Thursday, March 31, 2011

Going Back to College After 30

Going Back to College After 30

A Guest Post By Arlene Mones

Thinking about going back to college? Well, I have and it is one of the best decisions I ever made. The thought of going back to college can be overwhelming. You may wonder how you are going to afford it, how will I have the time to study, with conflicting thoughts of really wanting to have that degree. A degree in anything, but just to be able to tell your employer you have a degree, to stop hitting the brick wall in your career because you don't have one.

I decided to go back to college after a seven year break from college and in some ways it is so better this time then when I was in school before. In the 90's, I had to search the card catalog if I wanted to find a book in the library and I had to go through several books to make sure that they were relevant and also had to check the copyright dates to make sure the book was not outdated. Today, you can use goggle or use the library database. If I am on campus and I "Google" something on campus, it will let me know if it is a full text article in my university's database, at least this is how it works at the University of West Florida. I can also use the library databases, like Lexus Nexus. These databases also work like Google, I just put in search words in quotation marks, and it does a search for the topic or topics I am looking for. It is great. No more going through the library carrying heavy books, no more disappointment that someone has checked out the book you probably needed. No late fees or worrying how you are going to carry all of these books.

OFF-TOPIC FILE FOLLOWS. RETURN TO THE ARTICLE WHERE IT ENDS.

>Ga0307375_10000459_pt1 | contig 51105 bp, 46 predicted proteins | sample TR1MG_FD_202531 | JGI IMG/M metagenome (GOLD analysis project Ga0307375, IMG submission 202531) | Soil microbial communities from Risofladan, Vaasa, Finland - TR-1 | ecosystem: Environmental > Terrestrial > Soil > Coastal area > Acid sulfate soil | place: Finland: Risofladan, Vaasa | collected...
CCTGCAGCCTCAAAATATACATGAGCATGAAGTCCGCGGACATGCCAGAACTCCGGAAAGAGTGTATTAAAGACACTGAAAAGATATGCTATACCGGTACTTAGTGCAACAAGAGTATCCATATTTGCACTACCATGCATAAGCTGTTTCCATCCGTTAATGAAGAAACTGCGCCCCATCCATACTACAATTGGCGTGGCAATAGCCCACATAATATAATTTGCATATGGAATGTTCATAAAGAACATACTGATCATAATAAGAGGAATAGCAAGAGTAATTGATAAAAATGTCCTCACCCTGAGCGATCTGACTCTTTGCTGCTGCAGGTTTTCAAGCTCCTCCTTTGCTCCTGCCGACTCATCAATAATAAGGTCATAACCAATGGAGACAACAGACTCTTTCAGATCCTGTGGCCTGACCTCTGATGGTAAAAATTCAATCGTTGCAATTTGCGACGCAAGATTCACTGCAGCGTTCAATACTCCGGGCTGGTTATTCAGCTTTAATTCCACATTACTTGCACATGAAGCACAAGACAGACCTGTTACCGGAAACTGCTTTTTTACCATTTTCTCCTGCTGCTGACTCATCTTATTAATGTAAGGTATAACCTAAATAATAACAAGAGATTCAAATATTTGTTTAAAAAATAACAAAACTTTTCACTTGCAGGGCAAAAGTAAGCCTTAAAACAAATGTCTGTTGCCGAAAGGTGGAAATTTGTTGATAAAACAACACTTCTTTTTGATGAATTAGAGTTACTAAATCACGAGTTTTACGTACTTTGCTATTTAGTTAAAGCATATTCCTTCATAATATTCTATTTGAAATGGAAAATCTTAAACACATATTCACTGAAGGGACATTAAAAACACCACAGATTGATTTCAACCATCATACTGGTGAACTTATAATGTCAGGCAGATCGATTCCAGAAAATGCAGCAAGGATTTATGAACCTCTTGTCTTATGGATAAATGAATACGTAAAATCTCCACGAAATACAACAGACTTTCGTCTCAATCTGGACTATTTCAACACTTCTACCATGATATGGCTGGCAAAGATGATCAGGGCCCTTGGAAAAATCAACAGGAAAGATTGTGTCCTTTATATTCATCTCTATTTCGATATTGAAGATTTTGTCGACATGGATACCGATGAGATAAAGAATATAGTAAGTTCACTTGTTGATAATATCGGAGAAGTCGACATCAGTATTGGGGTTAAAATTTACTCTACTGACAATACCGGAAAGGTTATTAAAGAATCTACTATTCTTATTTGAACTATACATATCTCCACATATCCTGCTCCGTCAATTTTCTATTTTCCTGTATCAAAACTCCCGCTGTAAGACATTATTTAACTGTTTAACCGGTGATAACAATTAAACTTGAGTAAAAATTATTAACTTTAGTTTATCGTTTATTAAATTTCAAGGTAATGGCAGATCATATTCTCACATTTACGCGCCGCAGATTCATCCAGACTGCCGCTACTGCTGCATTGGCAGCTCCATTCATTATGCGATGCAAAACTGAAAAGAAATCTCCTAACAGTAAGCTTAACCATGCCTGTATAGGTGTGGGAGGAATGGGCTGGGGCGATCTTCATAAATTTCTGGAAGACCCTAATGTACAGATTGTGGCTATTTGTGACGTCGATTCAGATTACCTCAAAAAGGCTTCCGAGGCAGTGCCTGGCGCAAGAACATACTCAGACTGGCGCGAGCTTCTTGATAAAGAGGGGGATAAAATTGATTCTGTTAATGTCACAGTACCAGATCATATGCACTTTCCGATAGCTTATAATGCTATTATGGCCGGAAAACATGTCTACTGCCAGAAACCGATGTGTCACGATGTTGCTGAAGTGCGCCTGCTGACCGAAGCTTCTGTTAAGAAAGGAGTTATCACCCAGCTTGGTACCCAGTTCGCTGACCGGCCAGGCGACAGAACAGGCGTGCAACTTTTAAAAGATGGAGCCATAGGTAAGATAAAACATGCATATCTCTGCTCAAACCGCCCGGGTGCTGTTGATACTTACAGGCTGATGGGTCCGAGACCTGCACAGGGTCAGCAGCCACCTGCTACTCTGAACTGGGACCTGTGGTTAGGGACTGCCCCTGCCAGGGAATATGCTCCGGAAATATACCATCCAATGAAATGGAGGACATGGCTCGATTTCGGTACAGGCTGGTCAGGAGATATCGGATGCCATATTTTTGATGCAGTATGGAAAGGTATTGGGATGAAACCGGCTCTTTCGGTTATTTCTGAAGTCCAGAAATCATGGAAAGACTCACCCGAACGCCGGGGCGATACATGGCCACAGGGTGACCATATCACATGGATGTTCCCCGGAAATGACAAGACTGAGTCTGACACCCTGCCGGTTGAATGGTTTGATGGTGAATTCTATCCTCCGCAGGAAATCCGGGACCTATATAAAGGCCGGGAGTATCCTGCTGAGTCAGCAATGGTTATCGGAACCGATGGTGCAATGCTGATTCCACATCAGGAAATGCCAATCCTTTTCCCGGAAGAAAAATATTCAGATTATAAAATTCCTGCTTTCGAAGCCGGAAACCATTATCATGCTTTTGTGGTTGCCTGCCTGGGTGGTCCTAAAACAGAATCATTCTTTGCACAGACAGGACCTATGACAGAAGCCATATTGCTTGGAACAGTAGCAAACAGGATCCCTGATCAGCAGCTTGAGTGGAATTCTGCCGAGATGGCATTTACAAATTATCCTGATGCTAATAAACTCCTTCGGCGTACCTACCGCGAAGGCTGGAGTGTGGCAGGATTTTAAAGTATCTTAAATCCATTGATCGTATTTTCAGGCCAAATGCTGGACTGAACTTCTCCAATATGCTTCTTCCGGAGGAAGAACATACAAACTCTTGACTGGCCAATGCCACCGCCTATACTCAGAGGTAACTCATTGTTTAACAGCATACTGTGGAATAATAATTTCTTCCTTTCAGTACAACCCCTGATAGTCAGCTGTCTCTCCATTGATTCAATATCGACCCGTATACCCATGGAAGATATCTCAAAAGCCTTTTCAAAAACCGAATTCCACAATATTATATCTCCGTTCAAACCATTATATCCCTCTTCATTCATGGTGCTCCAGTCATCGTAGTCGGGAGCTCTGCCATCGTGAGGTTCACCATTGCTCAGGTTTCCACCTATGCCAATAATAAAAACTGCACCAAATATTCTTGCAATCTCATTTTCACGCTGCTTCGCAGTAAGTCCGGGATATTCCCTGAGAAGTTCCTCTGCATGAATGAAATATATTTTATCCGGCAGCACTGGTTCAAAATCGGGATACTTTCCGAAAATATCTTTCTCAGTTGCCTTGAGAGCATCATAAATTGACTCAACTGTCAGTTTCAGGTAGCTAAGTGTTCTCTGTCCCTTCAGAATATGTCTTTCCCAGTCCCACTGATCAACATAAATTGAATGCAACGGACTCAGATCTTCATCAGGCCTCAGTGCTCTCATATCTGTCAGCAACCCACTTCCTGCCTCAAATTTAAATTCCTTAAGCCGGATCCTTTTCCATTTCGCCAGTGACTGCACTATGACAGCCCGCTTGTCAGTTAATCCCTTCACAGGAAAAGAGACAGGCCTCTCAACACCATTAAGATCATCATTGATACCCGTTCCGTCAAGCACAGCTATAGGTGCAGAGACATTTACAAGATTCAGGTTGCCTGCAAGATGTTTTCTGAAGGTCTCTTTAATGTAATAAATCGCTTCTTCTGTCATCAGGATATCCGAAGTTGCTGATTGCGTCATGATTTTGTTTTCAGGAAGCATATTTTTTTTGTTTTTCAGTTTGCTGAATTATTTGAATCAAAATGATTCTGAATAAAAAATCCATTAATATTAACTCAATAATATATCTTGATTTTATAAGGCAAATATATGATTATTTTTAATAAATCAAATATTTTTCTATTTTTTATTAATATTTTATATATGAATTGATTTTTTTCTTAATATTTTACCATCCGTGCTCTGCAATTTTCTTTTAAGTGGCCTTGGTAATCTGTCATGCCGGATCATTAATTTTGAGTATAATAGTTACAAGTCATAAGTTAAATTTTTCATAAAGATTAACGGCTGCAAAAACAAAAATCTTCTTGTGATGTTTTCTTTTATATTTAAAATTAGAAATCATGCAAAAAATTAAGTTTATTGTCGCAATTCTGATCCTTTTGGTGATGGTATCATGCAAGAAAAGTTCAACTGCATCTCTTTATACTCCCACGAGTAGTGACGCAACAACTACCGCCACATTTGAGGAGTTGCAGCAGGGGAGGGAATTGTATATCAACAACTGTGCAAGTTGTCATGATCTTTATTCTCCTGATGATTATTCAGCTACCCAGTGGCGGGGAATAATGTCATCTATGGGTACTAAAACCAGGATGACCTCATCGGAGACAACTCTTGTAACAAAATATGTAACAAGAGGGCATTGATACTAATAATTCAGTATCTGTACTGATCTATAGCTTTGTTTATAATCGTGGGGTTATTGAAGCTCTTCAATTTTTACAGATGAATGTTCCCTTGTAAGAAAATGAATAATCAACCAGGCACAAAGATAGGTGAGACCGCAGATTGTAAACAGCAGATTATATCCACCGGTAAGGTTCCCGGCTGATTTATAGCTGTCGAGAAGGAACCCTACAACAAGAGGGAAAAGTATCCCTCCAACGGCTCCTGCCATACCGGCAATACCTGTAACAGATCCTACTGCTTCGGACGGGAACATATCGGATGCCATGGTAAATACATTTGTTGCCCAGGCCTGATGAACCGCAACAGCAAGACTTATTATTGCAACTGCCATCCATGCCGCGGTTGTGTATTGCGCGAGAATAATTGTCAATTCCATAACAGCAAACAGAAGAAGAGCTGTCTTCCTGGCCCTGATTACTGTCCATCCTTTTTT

Another pro about going be to school this round is that you can actually email the professor. This still blows my mind. The first time I was in college, 1993, we did not talk or see our professor until next class. If we had questions, there was no emailing the professor, much less expecting an immediate answer like most of the college kids (from the instant generation) expect.

Now to the cons of college, there are a few, but they are not bad enough to make this an excuse. One con is that most of the people in my classes are much younger than me. They do not respect their elders (the professors) like we were brought up to do. They may constantly talk or interrupt the professor, especially in some of the core classes where they are fresh out of high school. Not all of them are like this, but you will see this, do not be shocked.

Another con, if you study better with someone that studying by yourself, try to find someone your own age to study with. The most of the younger students do not like to study with others, they may tell you that they will study with you at first, but they usually say they study better alone.